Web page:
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Tofts put Bundy on map

The Toft family in front of Joe's harvester in 1944, (back from left) Joseph Toft Snr, Col, Joe, Stan, Harold and youngsters Geoffrey and Cal Toft. Canegrowers' Bill Kerr has written many times that no single family made a bigger contribution to the development of mechanical cane harvesting in Australia than the Tofts.
The Toft family in front of Joe's harvester in 1944, (back from left) Joseph Toft Snr, Col, Joe, Stan, Harold and youngsters Geoffrey and Cal Toft. Canegrowers' Bill Kerr has written many times that no single family made a bigger contribution to the development of mechanical cane harvesting in Australia than the Tofts. Contributed by Cal Toft

CAL Toft feels bittersweet pride at the roles his father and uncles played in the development of cane harvesting, both nationally and internationally.

"At one stage, Toft was a household word in every cane farmhouse in Australia," Cal said.

"I'm proud of what my family achieved, but it's also sad that Bundaberg is no longer manufacturing cane harvesters in a major way."

The story of the Toft family and its contribution to the history of the region features in the book Bundaberg and the Four elements, to be published soon.

The region is steeped in mechanical harvesting history, with one-time newspaper proprietor and Bundaberg mayor John Rowland inventing one of the nation's earliest mechanical cane harvesters in 1898.

His unwieldy, steam-driven 27m-long machine was reportedly built by the Bundaberg Foundry, although the company has no record of it.

The first cane harvester to be extensively demonstrated in Queensland was developed by another Bundaberg canegrower, Charles Hurrey, from 1908-1916, and Fairymead Co later sponsored the Howard machine, which Jim Vichie and Clifford Howard converted into the nation's first chopper harvester, demonstrated at Sydney in 1934.

The Toft Bros' story started with Cal's father and canefarmer Joe, who, after completing an engineering course by correspondence, invented the first mechanically driven cane stalk loader in 1939, using scrap parts and a cannibalised Model-T Ford.

"He modified that loader at the end of the first season and we still have it, stored at Ron Toft's shed at Oakwood - the Australian Museum hopes to display it in Canberra," Cal said.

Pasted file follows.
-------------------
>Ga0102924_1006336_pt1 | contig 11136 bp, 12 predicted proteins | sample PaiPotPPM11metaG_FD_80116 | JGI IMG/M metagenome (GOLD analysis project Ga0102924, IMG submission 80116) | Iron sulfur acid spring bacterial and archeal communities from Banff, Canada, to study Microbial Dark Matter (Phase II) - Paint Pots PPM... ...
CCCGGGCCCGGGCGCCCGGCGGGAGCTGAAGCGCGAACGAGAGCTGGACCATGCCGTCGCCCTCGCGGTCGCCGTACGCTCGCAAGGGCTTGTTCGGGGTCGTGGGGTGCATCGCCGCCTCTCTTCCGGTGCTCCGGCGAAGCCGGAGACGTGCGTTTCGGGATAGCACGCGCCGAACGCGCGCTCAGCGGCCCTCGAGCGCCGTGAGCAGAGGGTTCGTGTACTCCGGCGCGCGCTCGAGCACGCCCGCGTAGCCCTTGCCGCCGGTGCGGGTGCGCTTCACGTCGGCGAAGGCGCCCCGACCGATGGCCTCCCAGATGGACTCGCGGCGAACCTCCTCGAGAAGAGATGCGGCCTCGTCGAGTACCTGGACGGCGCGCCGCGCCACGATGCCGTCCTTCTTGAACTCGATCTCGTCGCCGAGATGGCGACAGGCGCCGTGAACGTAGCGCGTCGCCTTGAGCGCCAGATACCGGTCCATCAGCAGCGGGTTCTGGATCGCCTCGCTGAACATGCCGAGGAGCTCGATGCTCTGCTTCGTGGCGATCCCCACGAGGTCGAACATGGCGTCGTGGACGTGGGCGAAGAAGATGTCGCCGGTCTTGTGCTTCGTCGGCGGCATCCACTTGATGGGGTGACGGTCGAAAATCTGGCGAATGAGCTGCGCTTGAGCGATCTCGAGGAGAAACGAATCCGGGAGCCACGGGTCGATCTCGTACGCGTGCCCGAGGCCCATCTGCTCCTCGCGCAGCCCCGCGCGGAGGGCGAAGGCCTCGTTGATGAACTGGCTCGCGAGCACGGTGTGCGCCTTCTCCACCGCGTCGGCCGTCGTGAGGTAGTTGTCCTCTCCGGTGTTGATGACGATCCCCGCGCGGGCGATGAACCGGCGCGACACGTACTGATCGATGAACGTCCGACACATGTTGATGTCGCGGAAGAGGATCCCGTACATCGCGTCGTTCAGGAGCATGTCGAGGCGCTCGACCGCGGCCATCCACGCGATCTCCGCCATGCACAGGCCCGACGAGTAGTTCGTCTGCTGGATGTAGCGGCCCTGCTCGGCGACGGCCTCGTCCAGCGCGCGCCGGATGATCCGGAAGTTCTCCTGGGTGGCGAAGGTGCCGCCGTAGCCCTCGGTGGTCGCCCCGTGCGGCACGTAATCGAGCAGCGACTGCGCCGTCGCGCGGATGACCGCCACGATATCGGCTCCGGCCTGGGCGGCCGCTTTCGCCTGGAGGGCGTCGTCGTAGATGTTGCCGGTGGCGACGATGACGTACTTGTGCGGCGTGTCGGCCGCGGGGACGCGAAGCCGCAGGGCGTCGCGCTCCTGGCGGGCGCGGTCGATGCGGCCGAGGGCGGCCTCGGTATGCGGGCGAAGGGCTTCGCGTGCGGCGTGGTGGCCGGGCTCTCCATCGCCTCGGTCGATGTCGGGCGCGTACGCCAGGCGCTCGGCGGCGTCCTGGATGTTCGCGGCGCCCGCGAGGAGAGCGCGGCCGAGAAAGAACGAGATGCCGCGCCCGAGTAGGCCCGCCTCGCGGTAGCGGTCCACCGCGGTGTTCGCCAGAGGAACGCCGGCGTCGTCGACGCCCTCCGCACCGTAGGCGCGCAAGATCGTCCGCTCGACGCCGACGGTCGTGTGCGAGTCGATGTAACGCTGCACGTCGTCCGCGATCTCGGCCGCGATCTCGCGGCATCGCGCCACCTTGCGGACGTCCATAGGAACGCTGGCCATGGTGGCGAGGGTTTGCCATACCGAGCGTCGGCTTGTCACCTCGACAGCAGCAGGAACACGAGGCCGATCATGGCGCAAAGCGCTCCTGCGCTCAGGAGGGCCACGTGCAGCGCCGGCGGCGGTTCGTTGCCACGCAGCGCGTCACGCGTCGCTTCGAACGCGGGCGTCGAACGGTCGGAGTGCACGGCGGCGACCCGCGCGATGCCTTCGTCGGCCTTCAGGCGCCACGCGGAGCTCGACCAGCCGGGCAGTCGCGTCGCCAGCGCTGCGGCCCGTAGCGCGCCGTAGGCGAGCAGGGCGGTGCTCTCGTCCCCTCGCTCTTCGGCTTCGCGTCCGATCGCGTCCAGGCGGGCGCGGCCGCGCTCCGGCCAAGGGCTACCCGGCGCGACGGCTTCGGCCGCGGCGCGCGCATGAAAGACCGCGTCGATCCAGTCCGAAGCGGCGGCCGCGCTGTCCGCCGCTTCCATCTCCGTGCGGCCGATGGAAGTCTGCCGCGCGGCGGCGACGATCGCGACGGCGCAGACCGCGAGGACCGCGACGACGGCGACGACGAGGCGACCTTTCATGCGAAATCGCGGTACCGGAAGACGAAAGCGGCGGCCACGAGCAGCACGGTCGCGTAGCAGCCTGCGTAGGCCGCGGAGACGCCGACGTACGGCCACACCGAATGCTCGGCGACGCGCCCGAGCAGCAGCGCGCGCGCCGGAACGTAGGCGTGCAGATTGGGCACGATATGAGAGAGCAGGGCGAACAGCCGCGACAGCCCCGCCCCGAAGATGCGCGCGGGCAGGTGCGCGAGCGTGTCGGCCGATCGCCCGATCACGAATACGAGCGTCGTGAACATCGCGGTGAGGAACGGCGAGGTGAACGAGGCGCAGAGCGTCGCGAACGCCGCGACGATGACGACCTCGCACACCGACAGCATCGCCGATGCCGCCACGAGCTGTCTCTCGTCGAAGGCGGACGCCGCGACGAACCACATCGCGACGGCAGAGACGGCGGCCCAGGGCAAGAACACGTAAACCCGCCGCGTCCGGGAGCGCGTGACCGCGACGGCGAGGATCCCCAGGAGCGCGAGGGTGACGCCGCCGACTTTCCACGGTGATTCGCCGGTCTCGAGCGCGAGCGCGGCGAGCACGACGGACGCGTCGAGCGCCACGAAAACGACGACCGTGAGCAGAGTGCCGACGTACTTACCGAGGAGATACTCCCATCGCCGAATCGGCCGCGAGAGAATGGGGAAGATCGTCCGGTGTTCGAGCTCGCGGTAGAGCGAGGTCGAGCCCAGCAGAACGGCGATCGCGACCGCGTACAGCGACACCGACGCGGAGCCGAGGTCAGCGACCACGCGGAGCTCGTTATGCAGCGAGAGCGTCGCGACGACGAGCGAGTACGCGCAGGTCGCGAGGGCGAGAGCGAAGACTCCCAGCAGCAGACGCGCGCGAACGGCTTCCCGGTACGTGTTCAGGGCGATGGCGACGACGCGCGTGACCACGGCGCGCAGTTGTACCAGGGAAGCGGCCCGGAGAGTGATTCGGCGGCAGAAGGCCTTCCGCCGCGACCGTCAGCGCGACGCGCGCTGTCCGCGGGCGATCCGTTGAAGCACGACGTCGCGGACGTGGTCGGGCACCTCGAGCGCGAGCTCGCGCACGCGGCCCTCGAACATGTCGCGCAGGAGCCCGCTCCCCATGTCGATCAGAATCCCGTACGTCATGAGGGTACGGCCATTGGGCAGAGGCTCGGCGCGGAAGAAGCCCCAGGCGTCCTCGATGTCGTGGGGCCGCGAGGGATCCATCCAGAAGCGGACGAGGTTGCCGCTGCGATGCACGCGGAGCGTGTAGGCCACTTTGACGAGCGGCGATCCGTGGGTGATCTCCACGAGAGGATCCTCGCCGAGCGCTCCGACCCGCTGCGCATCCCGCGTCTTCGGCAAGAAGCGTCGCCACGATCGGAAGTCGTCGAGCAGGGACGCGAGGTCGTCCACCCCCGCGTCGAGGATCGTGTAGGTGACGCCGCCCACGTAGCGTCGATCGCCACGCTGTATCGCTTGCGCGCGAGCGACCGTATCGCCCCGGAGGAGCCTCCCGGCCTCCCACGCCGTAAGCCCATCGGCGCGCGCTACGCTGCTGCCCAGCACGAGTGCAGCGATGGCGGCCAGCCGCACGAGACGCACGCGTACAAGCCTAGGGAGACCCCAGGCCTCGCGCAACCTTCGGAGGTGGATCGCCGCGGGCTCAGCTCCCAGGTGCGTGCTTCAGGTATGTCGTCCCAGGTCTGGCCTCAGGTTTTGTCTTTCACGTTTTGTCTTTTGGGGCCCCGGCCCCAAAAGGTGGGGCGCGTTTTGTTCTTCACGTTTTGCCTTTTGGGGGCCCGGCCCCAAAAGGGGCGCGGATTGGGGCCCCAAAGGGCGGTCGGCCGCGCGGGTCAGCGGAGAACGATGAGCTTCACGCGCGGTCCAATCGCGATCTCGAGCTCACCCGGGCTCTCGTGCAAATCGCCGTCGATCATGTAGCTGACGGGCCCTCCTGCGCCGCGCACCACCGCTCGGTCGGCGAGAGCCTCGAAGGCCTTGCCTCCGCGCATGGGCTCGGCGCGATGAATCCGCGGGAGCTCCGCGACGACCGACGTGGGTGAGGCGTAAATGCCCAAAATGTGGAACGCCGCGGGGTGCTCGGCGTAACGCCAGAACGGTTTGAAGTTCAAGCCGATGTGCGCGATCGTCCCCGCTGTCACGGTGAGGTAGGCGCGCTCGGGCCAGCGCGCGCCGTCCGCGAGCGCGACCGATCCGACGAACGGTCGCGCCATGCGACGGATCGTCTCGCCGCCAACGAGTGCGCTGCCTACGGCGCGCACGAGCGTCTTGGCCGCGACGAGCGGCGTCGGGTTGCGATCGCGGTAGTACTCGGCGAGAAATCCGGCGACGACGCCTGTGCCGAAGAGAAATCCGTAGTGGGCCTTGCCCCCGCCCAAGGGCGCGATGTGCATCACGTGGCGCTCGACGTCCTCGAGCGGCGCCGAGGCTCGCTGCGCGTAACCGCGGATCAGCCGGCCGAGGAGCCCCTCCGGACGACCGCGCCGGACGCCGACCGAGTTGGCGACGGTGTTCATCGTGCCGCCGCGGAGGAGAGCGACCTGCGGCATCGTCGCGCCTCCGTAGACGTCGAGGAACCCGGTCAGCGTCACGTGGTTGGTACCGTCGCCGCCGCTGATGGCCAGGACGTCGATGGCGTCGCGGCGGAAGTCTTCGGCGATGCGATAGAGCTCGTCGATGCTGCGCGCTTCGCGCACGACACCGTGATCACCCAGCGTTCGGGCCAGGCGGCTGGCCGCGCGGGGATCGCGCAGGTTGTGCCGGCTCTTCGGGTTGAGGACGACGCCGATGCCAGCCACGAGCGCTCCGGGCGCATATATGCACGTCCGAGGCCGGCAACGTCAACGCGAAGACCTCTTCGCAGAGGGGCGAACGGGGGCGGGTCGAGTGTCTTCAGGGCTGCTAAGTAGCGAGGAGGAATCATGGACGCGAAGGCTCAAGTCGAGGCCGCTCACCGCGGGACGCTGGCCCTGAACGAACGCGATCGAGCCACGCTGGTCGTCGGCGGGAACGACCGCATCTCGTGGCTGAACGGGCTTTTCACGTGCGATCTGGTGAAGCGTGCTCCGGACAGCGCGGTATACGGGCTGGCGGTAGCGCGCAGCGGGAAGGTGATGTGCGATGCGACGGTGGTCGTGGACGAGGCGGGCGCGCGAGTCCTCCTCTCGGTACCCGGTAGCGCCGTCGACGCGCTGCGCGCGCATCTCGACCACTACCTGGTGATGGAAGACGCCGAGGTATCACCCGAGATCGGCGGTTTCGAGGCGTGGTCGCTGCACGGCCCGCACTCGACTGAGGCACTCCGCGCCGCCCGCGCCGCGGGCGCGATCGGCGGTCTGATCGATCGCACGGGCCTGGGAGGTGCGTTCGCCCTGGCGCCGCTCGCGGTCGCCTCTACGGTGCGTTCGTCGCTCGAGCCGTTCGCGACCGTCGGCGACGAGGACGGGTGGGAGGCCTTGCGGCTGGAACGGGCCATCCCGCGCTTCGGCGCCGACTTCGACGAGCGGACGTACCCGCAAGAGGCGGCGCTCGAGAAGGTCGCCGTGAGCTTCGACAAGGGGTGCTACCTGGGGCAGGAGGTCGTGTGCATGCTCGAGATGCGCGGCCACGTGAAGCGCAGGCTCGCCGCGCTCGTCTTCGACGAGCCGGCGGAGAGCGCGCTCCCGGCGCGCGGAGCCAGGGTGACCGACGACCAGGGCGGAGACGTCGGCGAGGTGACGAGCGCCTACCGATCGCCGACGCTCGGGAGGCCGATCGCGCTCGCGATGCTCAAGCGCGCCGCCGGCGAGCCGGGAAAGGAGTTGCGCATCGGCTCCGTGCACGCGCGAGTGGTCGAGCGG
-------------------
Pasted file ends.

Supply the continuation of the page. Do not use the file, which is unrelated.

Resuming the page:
Joe invented one of the nation's first commercially viable cane harvesters in 1942.

Like the loader, this invention was again to help alleviate the heavy, back-breaking work burdens on Joe and his family members at their Avoca farm.

"He demonstrated this harvester at a field day and it was so successful that he got an order from Queensland Canegrowers to manufacture one for North Queensland," Cal said.

Juggling his ever-growing engineering business with his cane farming, Joe helped younger brother Harold build a hydraulic loader in the 1950s - this became the prototype for Col and Harold's new business, Toft Bros.

"They were a winning combination - Harold was brilliant as far as the design and manufacture of equipment and Col was good at selling," Cal said.

"Later, they developed the hydraulic harvesters and then the chopper harvester."

In 1963, Wyper Bros of Bundaberg started manufacturing the successful Don Mizzi tractor-mounted chopper harvester, designed by Laurence Mizzi, and became known as Don Harvesting.

A year later, Crichton Industries moved to Bundaberg to manufacture the wholestalk harvester designed by Bill Crichton.

By 1967, Bundaberg was of world importance, turning out the Crichton, Massey Ferguson, Toft and Mizzi harvesters. It was at that same time that Massey Ferguson took over Crichton and transferred all their cane harvesting manufacturing to Bundaberg.

"When the demand for their machines became too much in 1965, the Toft Bros floated the company and, by 1972, they had absorbed Wyper Bros," Cal said.

By 1970, Toft Bros and Massey Ferguson were major manufacturers of cane harvesters in the world and Bundaberg had become the acknowledged world centre of the development and manufacture of the specialised machinery - the Institution of Engineers Australia honoured Bundaberg City with a special tribute in 1984.

But world sugar prices plummeted in the early 1980s, forcing the Massey Ferguson factory to close and Toft Bros was bounced around by a succession of foreign owners.

In 1986, Toft's executives bought back the company and renamed it Austoft. They listed on the Australian Stock Exchange in 1993 and were acquired by Case three years later.

The Bundaberg Austoft plant was closed in 2004 and all operations moved to Brazil.

"It was very upsetting to see all this knowledge leave Bundaberg," Cal said.

Fortunately, JA Toft and Co, a spare parts provider that Joe and Cal founded in 1958, is still family owned and operated today.

"I ran it for 44 years and now my daughter Lyn Andreassen manages it, and my grandson Jace is part of the team," Cal said of the Bourbong St business.

"It's nice to know that one Toft business survived the many changes of those difficult decades."

Topics:  hindsight, sugarcane


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